EPISTEMOLOGYEpistemology has to do with the general theory of knowledge (and how we acquire knowledge.) Under modernity, it was assumed that “knowledge was certain and that the criterion for that certainty rests with our human rational capabilities.” Thus, it was thought that in order to ascertain certain knowledge of “absolute truth”, one must detach oneself and approach the subject as an objective observer. After obtaining this position of detached neutrality, one must reduce the subject to rational propositions that, taken together are logically irrefutable. The attraction of such a system is obvious. If human beings can strip off our subjectivity and simply gain knowledge of objective and absolute truth, then it seems only reasonable that this enlightenment would naturally lead human beings to peace and harmony. This is the great story, the meta-narrative (if you will) into which modernity placed its faith: Progress. Human beings are freeing themselves from all of that superstitious nonsense and subjectivity, and are finally becoming “enlightened”. As they do, the world will just get better and better. After all, knowledge is inherently good, right? As it turns out, these assumptions, reasonable and logical though they may be, are not necessarily true. N.T. Wright explains:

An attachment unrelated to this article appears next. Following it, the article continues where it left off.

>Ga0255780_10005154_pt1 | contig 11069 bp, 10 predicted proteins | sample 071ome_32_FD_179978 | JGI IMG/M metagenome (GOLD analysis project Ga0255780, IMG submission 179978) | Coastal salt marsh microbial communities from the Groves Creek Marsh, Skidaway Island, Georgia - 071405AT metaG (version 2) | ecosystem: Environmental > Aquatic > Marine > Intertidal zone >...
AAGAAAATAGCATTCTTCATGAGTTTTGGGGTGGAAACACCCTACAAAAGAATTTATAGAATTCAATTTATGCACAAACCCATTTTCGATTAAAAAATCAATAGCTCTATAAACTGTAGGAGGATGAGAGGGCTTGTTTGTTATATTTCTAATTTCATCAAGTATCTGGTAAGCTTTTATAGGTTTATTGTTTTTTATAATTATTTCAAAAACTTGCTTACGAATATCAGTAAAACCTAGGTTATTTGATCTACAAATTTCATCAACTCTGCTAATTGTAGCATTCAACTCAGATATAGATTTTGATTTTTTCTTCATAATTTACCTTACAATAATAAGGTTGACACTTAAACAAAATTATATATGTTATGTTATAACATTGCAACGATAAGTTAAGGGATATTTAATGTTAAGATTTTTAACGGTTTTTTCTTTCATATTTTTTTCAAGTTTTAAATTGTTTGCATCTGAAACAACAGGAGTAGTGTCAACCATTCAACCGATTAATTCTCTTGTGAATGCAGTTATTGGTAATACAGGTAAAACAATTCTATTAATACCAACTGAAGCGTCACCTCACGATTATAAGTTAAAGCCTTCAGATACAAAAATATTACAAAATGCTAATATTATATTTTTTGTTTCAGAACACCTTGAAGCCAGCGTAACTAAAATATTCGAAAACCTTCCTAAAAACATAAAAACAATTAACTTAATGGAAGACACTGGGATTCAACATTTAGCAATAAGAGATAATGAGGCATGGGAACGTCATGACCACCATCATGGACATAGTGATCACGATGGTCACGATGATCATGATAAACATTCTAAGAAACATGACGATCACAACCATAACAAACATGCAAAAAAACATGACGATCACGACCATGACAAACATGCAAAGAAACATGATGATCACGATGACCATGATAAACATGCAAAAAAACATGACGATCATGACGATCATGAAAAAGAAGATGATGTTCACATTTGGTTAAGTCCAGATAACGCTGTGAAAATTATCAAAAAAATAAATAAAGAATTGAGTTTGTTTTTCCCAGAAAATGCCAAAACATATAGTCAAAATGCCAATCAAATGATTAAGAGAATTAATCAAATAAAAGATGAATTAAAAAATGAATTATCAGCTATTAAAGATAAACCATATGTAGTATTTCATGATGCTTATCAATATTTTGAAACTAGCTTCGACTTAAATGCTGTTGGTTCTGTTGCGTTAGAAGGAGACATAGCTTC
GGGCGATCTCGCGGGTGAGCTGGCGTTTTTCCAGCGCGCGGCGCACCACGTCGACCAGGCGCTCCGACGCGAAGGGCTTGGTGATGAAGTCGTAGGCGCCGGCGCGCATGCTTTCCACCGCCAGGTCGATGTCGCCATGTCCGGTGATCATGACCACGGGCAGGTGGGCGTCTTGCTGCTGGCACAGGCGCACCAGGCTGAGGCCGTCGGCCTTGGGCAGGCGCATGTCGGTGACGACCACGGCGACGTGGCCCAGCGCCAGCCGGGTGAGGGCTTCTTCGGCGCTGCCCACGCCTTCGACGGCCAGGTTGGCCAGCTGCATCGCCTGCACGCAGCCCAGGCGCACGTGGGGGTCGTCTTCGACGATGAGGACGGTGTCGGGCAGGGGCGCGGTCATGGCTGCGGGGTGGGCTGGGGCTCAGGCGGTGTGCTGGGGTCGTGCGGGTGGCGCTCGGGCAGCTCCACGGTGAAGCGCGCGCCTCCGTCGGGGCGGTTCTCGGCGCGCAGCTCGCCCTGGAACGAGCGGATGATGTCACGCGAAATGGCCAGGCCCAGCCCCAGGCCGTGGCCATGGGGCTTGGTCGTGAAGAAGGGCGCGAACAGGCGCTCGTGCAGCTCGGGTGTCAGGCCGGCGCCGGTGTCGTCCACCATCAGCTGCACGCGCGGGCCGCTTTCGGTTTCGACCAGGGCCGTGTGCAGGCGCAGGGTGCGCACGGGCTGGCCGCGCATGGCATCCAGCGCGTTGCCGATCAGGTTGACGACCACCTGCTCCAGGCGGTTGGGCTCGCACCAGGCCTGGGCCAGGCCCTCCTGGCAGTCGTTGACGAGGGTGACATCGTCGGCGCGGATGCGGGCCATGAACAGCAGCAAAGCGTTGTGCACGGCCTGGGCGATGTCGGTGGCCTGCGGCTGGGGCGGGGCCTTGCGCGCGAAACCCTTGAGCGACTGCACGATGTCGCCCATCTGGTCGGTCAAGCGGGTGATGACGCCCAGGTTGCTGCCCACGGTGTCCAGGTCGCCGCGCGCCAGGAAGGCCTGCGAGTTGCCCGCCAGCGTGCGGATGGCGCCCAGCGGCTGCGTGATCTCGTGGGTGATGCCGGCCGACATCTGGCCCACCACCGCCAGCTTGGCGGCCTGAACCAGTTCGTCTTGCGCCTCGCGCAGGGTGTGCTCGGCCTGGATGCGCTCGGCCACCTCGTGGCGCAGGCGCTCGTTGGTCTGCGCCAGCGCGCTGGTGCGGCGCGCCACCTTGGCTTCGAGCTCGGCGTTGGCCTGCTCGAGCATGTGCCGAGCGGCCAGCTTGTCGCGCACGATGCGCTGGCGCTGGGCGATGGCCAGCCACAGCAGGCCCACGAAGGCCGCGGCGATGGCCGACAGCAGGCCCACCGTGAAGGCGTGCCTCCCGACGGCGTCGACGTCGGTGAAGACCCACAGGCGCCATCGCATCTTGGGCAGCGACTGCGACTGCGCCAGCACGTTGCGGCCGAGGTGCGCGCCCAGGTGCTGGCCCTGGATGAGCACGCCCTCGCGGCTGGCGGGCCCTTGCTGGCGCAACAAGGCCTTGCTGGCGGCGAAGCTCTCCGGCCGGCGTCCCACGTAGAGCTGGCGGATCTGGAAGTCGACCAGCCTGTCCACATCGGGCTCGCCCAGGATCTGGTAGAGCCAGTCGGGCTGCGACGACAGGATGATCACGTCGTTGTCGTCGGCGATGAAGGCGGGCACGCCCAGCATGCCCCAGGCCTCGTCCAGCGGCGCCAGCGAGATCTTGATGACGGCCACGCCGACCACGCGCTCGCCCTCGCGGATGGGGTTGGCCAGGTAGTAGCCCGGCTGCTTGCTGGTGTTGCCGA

“The myth of progress and enlightenment created the context not only for Charles Darwin, but for that which followed in his wake, namely a “Social Darwinism” that made talk of eugenics, of racial purity, of selective breeding, and ultimately of ‘final solutions’ acceptable, even apparently desirable, not just in Germany, but in Britain and America as well.”
For all of its “propositional truth”, modernity still oriented itself around a narrative of progress. This narrative was forceful, dominating and coercive, virtually demanding that everyone get on board or get out of the way. Anyone who didn’t see the obvious truth of the narrative was deemed either stupid, naive or crazy.
(To be continued)